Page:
Species In Our
R. sutchuenense is in Subsection Fortunea and is related to R .griffithianum, vernicosum, orbiculare, oreodoxa, praevernum, and calophytum among others. The specific name means 'from Sichuan'. As the name implies, this plant is native to China. It was introduced to the west by E. H. Wilson in 1901.
This species is distinctive for its foliage, with leaves reaching up to 12 inches. (When grown from seed, this characteristic is evident with the very first pair of true leaves, which are much longer than wide.) This beautiful foliage hangs down to cover the stems. The large leaves are dark matte green on top and paler underneath. New growth, when it first appears, is grayish.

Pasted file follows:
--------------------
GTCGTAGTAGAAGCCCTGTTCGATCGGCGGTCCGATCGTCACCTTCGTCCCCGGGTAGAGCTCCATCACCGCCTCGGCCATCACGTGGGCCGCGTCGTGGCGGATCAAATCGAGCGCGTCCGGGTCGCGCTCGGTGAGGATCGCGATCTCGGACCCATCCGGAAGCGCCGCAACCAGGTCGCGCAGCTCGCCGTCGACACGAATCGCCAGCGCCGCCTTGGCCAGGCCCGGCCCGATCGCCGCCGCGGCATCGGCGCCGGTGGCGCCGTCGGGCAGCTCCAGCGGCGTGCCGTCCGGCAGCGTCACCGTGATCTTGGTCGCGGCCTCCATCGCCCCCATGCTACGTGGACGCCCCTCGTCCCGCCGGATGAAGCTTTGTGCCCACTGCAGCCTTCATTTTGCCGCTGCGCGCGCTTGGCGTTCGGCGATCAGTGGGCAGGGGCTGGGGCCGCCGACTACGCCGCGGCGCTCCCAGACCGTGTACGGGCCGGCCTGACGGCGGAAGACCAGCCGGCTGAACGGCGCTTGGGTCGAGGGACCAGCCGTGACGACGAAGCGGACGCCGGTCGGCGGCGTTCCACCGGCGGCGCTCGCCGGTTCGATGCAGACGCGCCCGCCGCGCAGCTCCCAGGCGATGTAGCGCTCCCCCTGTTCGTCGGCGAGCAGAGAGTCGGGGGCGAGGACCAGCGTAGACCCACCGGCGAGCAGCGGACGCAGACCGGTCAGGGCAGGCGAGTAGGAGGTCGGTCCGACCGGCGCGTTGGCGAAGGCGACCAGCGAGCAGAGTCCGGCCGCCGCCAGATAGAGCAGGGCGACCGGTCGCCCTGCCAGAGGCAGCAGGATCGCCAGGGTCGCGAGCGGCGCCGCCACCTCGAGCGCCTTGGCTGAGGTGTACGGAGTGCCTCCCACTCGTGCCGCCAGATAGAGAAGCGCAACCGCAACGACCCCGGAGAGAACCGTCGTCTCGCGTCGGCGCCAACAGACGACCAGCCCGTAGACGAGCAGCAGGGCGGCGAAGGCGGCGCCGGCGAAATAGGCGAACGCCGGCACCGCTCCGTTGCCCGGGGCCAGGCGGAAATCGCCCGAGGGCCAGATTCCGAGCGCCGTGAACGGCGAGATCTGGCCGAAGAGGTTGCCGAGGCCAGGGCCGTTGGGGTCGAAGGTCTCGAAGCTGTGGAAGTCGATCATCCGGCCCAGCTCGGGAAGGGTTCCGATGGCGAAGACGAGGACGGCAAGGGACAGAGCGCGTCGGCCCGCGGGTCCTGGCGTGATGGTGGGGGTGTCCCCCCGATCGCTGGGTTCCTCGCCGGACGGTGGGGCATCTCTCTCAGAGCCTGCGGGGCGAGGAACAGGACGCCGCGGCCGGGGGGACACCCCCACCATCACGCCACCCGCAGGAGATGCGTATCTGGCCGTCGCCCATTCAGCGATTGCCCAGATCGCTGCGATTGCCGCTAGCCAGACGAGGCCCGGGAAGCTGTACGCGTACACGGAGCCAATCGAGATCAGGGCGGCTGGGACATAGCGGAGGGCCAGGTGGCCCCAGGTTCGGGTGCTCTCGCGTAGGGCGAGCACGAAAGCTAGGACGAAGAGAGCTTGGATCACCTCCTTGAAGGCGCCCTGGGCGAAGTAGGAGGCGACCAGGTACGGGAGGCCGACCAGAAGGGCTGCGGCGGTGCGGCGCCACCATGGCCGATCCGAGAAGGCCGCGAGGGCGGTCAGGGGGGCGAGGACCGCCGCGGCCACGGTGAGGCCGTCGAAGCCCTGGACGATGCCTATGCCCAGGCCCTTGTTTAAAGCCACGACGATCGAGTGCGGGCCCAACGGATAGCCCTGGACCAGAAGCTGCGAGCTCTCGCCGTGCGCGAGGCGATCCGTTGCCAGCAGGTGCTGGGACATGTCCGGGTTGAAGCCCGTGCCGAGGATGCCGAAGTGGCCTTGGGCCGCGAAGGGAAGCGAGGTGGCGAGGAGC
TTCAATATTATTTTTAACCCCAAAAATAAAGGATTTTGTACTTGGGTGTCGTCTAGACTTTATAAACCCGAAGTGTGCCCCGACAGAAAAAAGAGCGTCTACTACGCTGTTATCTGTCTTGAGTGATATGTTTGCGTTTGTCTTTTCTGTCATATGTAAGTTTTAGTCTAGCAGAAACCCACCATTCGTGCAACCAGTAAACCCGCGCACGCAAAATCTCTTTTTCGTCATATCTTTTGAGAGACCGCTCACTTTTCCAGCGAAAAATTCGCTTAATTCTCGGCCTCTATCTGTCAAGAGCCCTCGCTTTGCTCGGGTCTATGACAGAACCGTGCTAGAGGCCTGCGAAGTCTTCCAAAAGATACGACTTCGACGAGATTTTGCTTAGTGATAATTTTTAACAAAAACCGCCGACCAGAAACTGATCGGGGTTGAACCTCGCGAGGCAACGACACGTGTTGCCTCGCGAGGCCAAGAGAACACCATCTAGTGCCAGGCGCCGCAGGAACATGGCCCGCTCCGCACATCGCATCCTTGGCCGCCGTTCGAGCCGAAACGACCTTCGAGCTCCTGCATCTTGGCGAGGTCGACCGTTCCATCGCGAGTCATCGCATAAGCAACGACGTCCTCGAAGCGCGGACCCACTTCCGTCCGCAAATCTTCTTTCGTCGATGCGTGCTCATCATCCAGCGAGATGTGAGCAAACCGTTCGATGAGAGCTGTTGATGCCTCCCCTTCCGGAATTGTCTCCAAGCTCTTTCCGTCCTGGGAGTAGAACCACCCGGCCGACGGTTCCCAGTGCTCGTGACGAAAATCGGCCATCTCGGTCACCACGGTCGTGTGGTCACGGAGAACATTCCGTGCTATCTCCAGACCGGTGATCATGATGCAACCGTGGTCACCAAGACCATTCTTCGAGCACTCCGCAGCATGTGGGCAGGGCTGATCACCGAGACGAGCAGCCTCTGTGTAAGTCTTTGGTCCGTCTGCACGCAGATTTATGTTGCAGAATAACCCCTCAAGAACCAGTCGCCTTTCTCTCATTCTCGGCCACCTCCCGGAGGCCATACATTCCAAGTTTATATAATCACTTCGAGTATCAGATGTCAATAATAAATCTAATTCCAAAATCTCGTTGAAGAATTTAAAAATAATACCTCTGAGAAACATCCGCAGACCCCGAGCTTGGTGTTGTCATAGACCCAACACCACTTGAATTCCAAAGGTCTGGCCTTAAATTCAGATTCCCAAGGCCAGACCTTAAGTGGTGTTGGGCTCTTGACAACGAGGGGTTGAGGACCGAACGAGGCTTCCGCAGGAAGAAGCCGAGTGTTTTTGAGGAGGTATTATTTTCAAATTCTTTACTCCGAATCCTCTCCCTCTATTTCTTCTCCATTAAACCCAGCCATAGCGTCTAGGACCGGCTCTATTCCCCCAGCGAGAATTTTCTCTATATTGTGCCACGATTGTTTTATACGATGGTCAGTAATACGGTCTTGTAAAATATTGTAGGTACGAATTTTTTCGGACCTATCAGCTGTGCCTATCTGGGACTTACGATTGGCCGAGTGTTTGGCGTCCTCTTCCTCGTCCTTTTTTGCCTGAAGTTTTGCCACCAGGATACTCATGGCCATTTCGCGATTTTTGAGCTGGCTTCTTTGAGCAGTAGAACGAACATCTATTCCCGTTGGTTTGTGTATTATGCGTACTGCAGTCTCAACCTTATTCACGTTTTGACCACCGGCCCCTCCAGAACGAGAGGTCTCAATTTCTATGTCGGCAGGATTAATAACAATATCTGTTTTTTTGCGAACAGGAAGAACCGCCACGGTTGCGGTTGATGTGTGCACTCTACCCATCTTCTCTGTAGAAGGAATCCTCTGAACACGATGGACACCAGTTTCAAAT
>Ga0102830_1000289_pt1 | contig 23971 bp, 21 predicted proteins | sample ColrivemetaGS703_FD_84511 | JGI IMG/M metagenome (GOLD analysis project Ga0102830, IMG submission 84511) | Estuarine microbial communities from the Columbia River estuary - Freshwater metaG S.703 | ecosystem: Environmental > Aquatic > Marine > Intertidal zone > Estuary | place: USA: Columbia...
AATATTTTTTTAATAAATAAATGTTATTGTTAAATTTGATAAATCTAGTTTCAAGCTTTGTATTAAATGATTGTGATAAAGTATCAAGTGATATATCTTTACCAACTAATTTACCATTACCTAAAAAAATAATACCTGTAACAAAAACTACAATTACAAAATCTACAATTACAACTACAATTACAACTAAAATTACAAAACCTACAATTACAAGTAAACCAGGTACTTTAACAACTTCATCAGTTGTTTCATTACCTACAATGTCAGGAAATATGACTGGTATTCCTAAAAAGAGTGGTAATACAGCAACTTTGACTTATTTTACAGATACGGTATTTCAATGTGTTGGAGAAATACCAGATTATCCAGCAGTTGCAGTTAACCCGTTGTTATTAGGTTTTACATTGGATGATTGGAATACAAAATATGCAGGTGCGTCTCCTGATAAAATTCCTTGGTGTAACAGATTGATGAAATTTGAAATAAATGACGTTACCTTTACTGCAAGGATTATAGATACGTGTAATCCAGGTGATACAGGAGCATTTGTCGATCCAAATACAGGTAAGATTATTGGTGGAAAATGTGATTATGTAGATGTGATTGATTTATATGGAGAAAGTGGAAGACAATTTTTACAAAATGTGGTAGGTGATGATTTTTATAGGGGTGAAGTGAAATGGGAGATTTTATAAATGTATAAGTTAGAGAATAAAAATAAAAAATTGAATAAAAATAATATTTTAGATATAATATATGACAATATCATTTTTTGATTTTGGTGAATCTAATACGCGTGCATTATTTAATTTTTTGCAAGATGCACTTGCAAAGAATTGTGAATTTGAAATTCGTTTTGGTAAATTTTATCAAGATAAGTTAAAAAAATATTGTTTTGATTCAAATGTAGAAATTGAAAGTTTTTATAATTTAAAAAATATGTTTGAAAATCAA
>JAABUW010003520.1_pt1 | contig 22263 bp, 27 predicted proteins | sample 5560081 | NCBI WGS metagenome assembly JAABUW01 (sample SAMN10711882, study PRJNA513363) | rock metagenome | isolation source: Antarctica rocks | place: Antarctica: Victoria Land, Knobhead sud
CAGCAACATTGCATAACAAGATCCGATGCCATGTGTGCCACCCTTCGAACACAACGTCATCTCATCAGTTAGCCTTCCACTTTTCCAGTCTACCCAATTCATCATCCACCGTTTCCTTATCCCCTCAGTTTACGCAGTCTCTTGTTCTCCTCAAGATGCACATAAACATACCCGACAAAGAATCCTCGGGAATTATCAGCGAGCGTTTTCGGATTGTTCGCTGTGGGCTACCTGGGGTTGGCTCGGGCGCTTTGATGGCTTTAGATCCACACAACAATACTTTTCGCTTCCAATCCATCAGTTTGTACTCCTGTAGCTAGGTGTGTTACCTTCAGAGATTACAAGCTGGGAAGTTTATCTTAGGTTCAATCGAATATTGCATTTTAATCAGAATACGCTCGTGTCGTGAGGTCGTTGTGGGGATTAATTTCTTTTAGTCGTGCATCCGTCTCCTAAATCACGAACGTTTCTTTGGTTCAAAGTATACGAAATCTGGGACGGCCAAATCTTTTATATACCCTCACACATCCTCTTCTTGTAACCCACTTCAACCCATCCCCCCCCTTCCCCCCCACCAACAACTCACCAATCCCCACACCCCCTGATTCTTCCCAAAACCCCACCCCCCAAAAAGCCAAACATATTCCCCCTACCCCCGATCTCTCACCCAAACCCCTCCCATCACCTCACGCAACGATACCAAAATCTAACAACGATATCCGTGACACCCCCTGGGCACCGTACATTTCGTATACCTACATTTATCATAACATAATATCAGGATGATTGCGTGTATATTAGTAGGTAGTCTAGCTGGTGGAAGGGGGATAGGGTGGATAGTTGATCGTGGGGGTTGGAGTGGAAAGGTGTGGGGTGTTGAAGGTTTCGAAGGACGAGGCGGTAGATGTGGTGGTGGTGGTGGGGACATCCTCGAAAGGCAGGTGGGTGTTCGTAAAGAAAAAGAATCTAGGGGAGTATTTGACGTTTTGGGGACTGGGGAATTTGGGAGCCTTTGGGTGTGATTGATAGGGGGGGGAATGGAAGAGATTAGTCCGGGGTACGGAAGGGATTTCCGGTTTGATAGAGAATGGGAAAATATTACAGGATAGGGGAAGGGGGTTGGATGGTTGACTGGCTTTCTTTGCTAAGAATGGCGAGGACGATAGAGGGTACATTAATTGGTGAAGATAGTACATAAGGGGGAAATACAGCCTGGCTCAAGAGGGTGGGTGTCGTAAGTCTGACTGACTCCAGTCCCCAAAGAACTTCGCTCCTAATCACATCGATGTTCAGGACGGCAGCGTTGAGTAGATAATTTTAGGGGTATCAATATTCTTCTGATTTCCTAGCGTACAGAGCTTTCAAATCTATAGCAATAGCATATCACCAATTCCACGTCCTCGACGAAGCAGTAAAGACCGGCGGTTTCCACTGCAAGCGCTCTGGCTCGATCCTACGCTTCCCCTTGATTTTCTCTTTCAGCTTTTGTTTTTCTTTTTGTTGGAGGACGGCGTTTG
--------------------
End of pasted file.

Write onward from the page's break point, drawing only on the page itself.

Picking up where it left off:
According to Greer, R. sutchuenense is hardy to -10°F and grows to 5 feet in 10 years. It eventually reaches a very large size. Flowers are widely bell shaped, up to 3 inches long, held in trusses of 8 to 12 and appear early. Color can be pale lilac, rose pink or rose-lilac, sometimes white faintly tinged pink, sometimes spotted purple. Greer's Guidebook (1996 edition) shows a good photo of the flowers on page 56.
Dick Brooks has been growing this species in Concord for several years, without hardiness problems. From his experience it is a shy bloomer, blooming for the first time in 1990 after more than 14 years in the garden.
Not much has been done with breeding sutchuenense; Bulgin lists only two hybrids, one from an arboreum roseum cross, 'Anne Clarke' and one with R. ponticum, 'Violet Gose'. Since sutchuenense has such huge elegant leaves to contribute, along with its hardiness, it ought to make an excellent parent.
Joe Bruso, Hopkinton, MA